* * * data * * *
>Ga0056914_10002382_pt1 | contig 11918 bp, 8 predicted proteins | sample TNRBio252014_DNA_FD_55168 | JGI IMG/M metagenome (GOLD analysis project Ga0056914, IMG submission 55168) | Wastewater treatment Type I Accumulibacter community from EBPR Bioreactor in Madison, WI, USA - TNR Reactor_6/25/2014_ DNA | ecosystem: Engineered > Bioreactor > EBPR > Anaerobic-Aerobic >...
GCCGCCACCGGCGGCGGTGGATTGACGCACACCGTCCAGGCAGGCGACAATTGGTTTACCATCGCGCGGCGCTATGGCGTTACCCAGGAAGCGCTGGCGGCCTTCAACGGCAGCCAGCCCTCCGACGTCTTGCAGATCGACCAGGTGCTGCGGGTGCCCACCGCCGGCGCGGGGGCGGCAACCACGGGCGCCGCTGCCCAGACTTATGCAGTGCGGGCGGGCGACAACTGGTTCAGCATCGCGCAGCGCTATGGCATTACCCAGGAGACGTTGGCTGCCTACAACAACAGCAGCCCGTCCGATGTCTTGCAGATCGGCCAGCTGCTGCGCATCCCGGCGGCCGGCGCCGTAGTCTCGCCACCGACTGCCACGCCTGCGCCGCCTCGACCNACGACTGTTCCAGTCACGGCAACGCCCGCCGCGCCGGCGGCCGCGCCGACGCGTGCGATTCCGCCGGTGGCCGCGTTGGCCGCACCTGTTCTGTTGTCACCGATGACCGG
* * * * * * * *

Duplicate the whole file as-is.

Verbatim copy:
>Ga0056914_10002382_pt1 | contig 11918 bp, 8 predicted proteins | sample TNRBio252014_DNA_FD_55168 | JGI IMG/M metagenome (GOLD analysis project Ga0056914, IMG submission 55168) | Wastewater treatment Type I Accumulibacter community from EBPR Bioreactor in Madison, WI, USA - TNR Reactor_6/25/2014_ DNA | ecosystem: Engineered > Bioreactor > EBPR > Anaerobic-Aerobic >...
GCCGCCACCGGCGGCGGTGGATTGACGCACACCGTCCAGGCAGGCGACAATTGGTTTACCATCGCGCGGCGCTATGGCGTTACCCAGGAAGCGCTGGCGGCCTTCAACGGCAGCCAGCCCTCCGACGTCTTGCAGATCGACCAGGTGCTGCGGGTGCCCACCGCCGGCGCGGGGGCGGCAACCACGGGCGCCGCTGCCCAGACTTATGCAGTGCGGGCGGGCGACAACTGGTTCAGCATCGCGCAGCGCTATGGCATTACCCAGGAGACGTTGGCTGCCTACAACAACAGCAGCCCGTCCGATGTCTTGCAGATCGGCCAGCTGCTGCGCATCCCGGCGGCCGGCGCCGTAGTCTCGCCACCGACTGCCACGCCTGCGCCGCCTCGACCNACGACTGTTCCAGTCACGGCAACGCCCGCCGCGCCGGCGGCCGCGCCGACGCGTGCGATTCCGCCGGTGGCCGCGTTGGCCGCACCTGTTCTGTTGTCACCGATGACCGG